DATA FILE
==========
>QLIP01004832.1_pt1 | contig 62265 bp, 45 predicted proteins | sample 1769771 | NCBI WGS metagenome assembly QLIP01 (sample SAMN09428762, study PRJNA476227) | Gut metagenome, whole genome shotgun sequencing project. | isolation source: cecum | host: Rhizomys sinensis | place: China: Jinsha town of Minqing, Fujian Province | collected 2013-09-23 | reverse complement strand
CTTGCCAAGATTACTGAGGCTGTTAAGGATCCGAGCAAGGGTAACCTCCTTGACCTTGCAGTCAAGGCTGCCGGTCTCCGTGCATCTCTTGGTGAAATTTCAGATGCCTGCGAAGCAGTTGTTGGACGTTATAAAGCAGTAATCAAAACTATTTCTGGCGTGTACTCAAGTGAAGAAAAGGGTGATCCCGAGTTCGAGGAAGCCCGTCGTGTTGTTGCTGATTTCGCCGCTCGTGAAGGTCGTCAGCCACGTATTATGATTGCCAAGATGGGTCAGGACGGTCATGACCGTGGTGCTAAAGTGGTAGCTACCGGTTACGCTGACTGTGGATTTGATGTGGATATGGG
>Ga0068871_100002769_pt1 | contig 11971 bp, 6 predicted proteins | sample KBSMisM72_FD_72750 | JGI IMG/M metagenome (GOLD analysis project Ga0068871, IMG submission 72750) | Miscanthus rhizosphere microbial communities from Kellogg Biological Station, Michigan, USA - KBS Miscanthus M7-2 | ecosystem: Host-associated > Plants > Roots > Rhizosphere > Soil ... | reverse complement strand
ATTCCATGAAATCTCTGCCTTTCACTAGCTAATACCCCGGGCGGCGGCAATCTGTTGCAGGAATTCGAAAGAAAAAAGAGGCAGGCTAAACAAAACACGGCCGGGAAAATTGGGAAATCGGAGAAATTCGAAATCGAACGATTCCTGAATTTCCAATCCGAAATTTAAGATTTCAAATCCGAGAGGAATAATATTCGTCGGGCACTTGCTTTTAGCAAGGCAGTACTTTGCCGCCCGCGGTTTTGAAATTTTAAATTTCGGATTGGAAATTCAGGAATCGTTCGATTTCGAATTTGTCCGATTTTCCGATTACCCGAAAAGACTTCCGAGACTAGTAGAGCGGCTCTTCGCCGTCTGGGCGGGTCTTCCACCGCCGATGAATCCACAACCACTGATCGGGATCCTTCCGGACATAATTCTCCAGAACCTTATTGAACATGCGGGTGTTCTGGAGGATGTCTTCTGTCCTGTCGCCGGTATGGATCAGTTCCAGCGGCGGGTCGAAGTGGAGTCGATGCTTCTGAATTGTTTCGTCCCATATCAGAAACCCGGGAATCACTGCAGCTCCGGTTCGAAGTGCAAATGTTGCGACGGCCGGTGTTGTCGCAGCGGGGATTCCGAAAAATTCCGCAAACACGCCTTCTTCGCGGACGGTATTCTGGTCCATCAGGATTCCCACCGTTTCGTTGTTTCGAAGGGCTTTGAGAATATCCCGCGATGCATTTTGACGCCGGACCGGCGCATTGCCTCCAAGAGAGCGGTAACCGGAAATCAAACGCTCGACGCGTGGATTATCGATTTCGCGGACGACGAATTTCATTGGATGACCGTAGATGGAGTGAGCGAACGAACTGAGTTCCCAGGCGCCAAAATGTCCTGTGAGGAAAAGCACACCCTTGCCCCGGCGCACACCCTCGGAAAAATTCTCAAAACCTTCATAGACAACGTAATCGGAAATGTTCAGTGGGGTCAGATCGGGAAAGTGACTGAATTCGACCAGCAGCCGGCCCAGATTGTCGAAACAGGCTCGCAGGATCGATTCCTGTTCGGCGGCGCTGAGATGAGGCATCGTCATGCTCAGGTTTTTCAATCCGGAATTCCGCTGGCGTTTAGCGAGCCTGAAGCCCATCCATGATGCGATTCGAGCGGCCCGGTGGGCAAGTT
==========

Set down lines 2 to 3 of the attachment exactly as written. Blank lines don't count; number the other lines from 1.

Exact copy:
CTTGCCAAGATTACTGAGGCTGTTAAGGATCCGAGCAAGGGTAACCTCCTTGACCTTGCAGTCAAGGCTGCCGGTCTCCGTGCATCTCTTGGTGAAATTTCAGATGCCTGCGAAGCAGTTGTTGGACGTTATAAAGCAGTAATCAAAACTATTTCTGGCGTGTACTCAAGTGAAGAAAAGGGTGATCCCGAGTTCGAGGAAGCCCGTCGTGTTGTTGCTGATTTCGCCGCTCGTGAAGGTCGTCAGCCACGTATTATGATTGCCAAGATGGGTCAGGACGGTCATGACCGTGGTGCTAAAGTGGTAGCTACCGGTTACGCTGACTGTGGATTTGATGTGGATATGGG
>Ga0068871_100002769_pt1 | contig 11971 bp, 6 predicted proteins | sample KBSMisM72_FD_72750 | JGI IMG/M metagenome (GOLD analysis project Ga0068871, IMG submission 72750) | Miscanthus rhizosphere microbial communities from Kellogg Biological Station, Michigan, USA - KBS Miscanthus M7-2 | ecosystem: Host-associated > Plants > Roots > Rhizosphere > Soil ... | reverse complement strand